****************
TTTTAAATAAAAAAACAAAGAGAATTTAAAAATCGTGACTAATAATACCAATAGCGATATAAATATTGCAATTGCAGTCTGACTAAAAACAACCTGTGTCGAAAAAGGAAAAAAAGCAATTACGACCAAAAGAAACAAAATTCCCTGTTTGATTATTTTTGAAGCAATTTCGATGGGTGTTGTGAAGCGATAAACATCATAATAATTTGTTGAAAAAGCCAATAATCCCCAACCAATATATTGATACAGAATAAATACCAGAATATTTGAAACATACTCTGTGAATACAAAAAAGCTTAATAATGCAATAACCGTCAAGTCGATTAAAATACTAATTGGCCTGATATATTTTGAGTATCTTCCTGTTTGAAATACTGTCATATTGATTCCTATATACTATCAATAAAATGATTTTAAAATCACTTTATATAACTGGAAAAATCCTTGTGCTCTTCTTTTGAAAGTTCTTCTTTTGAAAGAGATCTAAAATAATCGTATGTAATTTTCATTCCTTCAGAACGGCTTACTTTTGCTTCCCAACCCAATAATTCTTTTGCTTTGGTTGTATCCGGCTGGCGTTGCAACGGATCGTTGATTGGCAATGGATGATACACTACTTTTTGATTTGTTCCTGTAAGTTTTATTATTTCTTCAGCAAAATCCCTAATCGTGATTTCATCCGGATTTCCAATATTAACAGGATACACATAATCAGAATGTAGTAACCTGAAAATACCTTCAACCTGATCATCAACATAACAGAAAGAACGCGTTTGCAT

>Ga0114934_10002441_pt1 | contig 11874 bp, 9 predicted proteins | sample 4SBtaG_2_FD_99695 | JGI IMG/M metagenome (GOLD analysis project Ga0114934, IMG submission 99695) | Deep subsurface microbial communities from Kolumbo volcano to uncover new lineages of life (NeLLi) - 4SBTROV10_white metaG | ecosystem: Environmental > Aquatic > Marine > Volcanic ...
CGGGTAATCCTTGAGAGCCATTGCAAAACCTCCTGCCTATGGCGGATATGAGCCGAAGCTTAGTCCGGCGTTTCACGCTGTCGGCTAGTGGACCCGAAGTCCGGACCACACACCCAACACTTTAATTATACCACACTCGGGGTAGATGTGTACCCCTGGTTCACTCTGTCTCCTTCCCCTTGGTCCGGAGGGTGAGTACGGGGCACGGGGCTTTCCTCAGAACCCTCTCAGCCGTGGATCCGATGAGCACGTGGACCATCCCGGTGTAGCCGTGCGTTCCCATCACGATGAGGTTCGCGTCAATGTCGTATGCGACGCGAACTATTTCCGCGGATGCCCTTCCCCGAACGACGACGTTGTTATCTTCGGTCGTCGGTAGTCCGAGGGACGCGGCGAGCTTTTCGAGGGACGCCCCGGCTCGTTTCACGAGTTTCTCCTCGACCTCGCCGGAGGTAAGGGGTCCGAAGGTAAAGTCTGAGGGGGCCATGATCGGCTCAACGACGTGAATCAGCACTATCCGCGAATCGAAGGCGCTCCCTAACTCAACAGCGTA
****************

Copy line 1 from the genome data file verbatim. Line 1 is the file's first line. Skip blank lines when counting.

TTTTAAATAAAAAAACAAAGAGAATTTAAAAATCGTGACTAATAATACCAATAGCGATATAAATATTGCAATTGCAGTCTGACTAAAAACAACCTGTGTCGAAAAAGGAAAAAAAGCAATTACGACCAAAAGAAACAAAATTCCCTGTTTGATTATTTTTGAAGCAATTTCGATGGGTGTTGTGAAGCGATAAACATCATAATAATTTGTTGAAAAAGCCAATAATCCCCAACCAATATATTGATACAGAATAAATACCAGAATATTTGAAACATACTCTGTGAATACAAAAAAGCTTAATAATGCAATAACCGTCAAGTCGATTAAAATACTAATTGGCCTGATATATTTTGAGTATCTTCCTGTTTGAAATACTGTCATATTGATTCCTATATACTATCAATAAAATGATTTTAAAATCACTTTATATAACTGGAAAAATCCTTGTGCTCTTCTTTTGAAAGTTCTTCTTTTGAAAGAGATCTAAAATAATCGTATGTAATTTTCATTCCTTCAGAACGGCTTACTTTTGCTTCCCAACCCAATAATTCTTTTGCTTTGGTTGTATCCGGCTGGCGTTGCAACGGATCGTTGATTGGCAATGGATGATACACTACTTTTTGATTTGTTCCTGTAAGTTTTATTATTTCTTCAGCAAAATCCCTAATCGTGATTTCATCCGGATTTCCAATATTAACAGGATACACATAATCAGAATGTAGTAACCTGAAAATACCTTCAACCTGATCATCAACATAACAGAAAGAACGCGTTTGCAT